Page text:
6.2.32.  From such impressions arises that ἐνάργεια which Cicero calls illumination and actuality, which makes us seem not so much to narrate as to exhibit the actual scene, while our emotions will be no less actively stirred than if we were present at the actual occurrence. Is it not from visions such as these that Vergil was inspired to write â€” "Sudden her fingers let the shuttle fall And all the thread was spilled


Subjects of this text:

subject book bibliographic info
academica (dialogue of cicero) Gilbert, Graver and McConnell, Power and Persuasion in Cicero's Philosophy (2023) 70
academy Atkins, The Cambridge Companion to Cicero's Philosophy (2021) 124
annihilation Long, Immortality in Ancient Philosophy (2019) 106
antiochus of ascalon Maso, CIcero's Philosophy (2022) 110
argument Maso, CIcero's Philosophy (2022) 110
assent / adsensio / adsensus / συγκατάθεσις Maso, CIcero's Philosophy (2022) 111
carneades Atkins, The Cambridge Companion to Cicero's Philosophy (2021) 124
choice / decision / αἵρεσις Maso, CIcero's Philosophy (2022) 111
cicero Gale, Virgil on the Nature of Things: The Georgics, Lucretius and the Didactic Tradition (2000) 271; Long, Immortality in Ancient Philosophy (2019) 106
cosmos Atkins, The Cambridge Companion to Cicero's Philosophy (2021) 124
cotta Gale, Virgil on the Nature of Things: The Georgics, Lucretius and the Didactic Tradition (2000) 271
de oratore Gilbert, Graver and McConnell, Power and Persuasion in Cicero's Philosophy (2023) 70
death, outcome of Long, Immortality in Ancient Philosophy (2019) 106
dicaearchus Maso, CIcero's Philosophy (2022) 110
eclecticism Maso, CIcero's Philosophy (2022) 111
emotions Gilbert, Graver and McConnell, Power and Persuasion in Cicero's Philosophy (2023) 70
enargeia, in epistemology Gilbert, Graver and McConnell, Power and Persuasion in Cicero's Philosophy (2023) 70
enargeia, in rhetoric Gilbert, Graver and McConnell, Power and Persuasion in Cicero's Philosophy (2023) 70
epicureanism Atkins, The Cambridge Companion to Cicero's Philosophy (2021) 124; Gale, Virgil on the Nature of Things: The Georgics, Lucretius and the Didactic Tradition (2000) 271
epistemology Gilbert, Graver and McConnell, Power and Persuasion in Cicero's Philosophy (2023) 70; Maso, CIcero's Philosophy (2022) 110
epochē / ἐποχή Maso, CIcero's Philosophy (2022) 111
god, gods Long, Immortality in Ancient Philosophy (2019) 106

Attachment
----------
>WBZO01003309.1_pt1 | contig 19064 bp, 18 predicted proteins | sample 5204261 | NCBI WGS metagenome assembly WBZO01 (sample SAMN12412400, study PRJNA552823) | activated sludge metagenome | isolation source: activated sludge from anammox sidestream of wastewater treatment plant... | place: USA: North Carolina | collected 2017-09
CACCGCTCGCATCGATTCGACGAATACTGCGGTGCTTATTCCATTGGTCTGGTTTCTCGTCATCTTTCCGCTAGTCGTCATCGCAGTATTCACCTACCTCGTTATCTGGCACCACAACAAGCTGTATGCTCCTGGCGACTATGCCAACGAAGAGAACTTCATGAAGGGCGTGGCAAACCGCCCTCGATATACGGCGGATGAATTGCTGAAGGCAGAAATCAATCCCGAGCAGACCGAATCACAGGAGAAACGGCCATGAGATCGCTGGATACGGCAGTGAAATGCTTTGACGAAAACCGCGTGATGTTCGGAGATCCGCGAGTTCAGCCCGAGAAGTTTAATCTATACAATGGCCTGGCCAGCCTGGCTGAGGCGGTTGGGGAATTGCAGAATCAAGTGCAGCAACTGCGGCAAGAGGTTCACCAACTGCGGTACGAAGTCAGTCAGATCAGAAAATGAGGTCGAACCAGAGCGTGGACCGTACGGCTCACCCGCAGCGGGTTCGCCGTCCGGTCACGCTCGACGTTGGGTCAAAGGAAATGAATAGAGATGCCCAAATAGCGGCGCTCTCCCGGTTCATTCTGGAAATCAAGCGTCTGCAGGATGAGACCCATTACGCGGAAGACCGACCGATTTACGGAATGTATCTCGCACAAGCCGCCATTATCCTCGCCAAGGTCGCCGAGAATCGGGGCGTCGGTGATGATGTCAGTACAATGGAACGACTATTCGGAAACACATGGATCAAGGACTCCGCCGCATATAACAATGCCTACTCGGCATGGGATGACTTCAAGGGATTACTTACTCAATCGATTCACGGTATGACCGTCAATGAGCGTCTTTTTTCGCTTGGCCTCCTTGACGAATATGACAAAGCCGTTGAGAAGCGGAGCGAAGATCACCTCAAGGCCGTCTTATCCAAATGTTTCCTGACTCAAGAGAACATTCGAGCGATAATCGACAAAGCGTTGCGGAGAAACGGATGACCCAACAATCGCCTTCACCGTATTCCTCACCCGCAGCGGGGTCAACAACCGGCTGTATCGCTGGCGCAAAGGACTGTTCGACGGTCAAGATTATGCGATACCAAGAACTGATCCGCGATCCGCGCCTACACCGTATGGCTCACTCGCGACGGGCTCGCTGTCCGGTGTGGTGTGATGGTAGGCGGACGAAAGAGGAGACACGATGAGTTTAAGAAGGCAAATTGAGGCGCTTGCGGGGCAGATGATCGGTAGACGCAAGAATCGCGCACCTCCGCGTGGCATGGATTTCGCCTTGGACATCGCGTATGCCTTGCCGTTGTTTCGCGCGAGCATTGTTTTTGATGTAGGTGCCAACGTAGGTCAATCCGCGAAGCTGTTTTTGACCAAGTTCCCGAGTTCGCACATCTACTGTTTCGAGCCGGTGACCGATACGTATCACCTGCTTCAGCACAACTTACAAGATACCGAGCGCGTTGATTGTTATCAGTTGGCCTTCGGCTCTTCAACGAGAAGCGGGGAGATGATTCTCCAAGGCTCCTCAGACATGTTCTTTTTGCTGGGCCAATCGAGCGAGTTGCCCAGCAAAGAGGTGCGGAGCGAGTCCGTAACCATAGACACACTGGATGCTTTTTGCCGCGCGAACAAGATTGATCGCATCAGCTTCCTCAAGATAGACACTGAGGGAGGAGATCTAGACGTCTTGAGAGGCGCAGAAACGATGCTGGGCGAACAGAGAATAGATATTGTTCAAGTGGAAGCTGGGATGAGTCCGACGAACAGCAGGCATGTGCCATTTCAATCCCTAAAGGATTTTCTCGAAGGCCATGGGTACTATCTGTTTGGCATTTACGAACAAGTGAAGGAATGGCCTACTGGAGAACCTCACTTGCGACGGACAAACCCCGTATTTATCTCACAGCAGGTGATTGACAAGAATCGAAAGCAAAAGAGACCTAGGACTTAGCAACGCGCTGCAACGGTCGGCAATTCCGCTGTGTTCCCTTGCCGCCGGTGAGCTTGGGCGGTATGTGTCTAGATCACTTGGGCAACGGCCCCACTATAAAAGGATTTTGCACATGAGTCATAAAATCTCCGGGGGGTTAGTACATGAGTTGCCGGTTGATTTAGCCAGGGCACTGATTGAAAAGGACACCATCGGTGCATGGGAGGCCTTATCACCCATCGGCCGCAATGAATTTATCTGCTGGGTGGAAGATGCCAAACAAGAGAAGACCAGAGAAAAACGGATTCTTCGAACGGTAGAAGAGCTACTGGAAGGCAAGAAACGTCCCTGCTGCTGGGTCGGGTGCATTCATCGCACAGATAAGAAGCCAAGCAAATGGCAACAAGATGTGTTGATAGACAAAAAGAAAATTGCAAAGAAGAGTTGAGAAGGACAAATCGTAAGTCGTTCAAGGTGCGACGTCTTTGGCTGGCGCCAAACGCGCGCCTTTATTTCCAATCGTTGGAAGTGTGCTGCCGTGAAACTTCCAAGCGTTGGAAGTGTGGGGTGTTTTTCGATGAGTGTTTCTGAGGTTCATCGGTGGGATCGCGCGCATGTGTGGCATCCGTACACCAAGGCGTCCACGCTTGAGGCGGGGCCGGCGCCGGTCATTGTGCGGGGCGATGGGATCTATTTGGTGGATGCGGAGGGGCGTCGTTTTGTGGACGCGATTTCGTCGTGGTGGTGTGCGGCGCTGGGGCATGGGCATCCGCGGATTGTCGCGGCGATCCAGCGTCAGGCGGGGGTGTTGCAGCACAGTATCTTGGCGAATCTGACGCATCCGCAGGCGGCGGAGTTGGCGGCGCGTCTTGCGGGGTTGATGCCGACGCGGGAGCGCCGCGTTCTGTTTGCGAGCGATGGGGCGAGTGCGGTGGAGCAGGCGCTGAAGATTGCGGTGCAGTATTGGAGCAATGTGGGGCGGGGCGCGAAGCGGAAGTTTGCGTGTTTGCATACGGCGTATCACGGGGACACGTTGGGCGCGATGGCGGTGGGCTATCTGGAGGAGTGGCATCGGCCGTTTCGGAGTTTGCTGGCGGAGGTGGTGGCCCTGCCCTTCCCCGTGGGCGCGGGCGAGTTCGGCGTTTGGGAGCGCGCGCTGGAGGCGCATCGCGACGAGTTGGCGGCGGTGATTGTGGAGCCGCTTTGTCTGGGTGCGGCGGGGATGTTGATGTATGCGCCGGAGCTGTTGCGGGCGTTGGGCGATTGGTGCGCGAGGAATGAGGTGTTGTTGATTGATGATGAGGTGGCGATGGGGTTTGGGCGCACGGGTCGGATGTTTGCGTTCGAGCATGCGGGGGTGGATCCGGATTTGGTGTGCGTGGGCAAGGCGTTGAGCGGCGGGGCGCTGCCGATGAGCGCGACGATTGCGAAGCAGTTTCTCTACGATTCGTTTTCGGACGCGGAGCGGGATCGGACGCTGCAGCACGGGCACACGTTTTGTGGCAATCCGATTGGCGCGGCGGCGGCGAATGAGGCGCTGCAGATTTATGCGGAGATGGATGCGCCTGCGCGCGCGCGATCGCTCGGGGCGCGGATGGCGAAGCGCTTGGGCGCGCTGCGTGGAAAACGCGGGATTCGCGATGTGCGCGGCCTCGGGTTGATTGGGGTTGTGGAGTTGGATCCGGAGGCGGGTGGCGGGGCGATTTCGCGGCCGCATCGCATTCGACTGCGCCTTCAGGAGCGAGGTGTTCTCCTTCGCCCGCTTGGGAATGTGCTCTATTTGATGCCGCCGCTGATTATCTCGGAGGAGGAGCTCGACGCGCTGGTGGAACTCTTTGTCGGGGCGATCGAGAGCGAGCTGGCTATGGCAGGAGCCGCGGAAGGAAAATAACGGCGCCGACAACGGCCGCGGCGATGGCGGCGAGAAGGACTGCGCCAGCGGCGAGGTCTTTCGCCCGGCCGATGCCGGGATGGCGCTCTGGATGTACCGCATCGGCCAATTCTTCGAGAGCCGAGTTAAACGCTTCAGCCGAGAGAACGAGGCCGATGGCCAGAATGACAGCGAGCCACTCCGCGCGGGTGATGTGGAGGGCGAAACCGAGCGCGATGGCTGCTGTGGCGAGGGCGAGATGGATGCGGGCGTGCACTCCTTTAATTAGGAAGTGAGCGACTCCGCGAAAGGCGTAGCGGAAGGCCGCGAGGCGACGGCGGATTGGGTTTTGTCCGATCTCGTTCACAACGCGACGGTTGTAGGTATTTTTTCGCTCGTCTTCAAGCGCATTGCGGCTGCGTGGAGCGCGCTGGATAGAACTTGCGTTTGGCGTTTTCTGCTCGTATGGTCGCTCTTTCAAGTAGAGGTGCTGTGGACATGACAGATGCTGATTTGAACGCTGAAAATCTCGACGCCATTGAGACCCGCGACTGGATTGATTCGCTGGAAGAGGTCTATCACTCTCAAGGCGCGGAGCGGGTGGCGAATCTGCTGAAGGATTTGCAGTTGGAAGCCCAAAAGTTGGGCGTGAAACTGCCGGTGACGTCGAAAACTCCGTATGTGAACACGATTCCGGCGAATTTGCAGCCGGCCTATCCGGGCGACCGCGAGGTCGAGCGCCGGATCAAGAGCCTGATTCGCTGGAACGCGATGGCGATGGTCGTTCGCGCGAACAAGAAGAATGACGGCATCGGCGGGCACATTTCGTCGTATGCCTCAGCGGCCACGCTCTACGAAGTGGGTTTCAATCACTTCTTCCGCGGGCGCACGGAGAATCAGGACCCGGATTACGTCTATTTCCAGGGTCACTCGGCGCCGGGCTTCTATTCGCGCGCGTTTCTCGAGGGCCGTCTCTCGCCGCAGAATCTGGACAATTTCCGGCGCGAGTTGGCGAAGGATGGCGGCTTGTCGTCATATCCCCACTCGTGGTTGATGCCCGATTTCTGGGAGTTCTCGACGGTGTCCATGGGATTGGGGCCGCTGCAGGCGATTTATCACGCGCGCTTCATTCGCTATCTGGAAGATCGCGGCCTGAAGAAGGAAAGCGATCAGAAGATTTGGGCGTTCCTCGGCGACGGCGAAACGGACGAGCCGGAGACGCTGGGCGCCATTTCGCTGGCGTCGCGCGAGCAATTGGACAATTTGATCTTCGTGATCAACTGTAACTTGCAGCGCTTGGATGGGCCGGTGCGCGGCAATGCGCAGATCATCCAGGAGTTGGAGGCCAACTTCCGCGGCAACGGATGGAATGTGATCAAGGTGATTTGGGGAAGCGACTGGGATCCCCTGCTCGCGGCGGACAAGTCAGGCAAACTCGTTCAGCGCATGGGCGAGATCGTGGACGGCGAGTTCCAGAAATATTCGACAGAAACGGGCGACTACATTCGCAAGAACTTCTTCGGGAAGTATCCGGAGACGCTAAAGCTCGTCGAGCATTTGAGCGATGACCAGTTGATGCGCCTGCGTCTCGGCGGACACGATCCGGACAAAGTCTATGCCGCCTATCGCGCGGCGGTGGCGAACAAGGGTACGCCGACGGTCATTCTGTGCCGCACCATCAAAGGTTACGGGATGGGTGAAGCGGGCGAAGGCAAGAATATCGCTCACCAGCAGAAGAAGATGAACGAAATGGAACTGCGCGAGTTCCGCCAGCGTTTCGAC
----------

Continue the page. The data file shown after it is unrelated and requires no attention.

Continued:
gods Atkins, The Cambridge Companion to Cicero's Philosophy (2021) 124
homer Long, Immortality in Ancient Philosophy (2019) 106
law Maso, CIcero's Philosophy (2022) 111
marius g. Maso, CIcero's Philosophy (2022) 111
panaetius Maso, CIcero's Philosophy (2022) 110
partitiones oratoriae Gilbert, Graver and McConnell, Power and Persuasion in Cicero's Philosophy (2023) 70
philo of larissa Maso, CIcero's Philosophy (2022) 110
physics Atkins, The Cambridge Companion to Cicero's Philosophy (2021) 124
plato Long, Immortality in Ancient Philosophy (2019) 106; Maso, CIcero's Philosophy (2022) 110
preconceptions Atkins, The Cambridge Companion to Cicero's Philosophy (2021) 124
probable / probability / probabilitas / πιθανόν Maso, CIcero's Philosophy (2022) 111
reader Atkins, The Cambridge Companion to Cicero's Philosophy (2021) 115
religion Atkins, The Cambridge Companion to Cicero's Philosophy (2021) 124
scepticism Gale, Virgil on the Nature of Things: The Georgics, Lucretius and the Didactic Tradition (2000) 271; Long, Immortality in Ancient Philosophy (2019) 106; Maso, CIcero's Philosophy (2022) 110, 111
sisyphus Long, Immortality in Ancient Philosophy (2019) 106
skepticism, radical and mitigated' Wynne, Horace and the Gift Economy of Patronage (2019) 38
socrates, and cicero Long, Immortality in Ancient Philosophy (2019) 106
stoicism, epistemology Gilbert, Graver and McConnell, Power and Persuasion in Cicero's Philosophy (2023) 70
stoicism, xi Atkins, The Cambridge Companion to Cicero's Philosophy (2021) 115, 124
stoicism Gale, Virgil on the Nature of Things: The Georgics, Lucretius and the Didactic Tradition (2000) 271
sulla p. cornelius Maso, CIcero's Philosophy (2022) 111
tantalus Long, Immortality in Ancient Philosophy (2019) 106
theophrastus Maso, CIcero's Philosophy (2022) 110
topica Gilbert, Graver and McConnell, Power and Persuasion in Cicero's Philosophy (2023) 70
truth Atkins, The Cambridge Companion to Cicero's Philosophy (2021) 115
varro Atkins, The Cambridge Companion to Cicero's Philosophy (2021) 115
virgil, and scepticism Gale, Virgil on the Nature of Things: The Georgics, Lucretius and the Didactic Tradition (2000) 271
xenocrates Maso, CIcero's Philosophy (2022) 110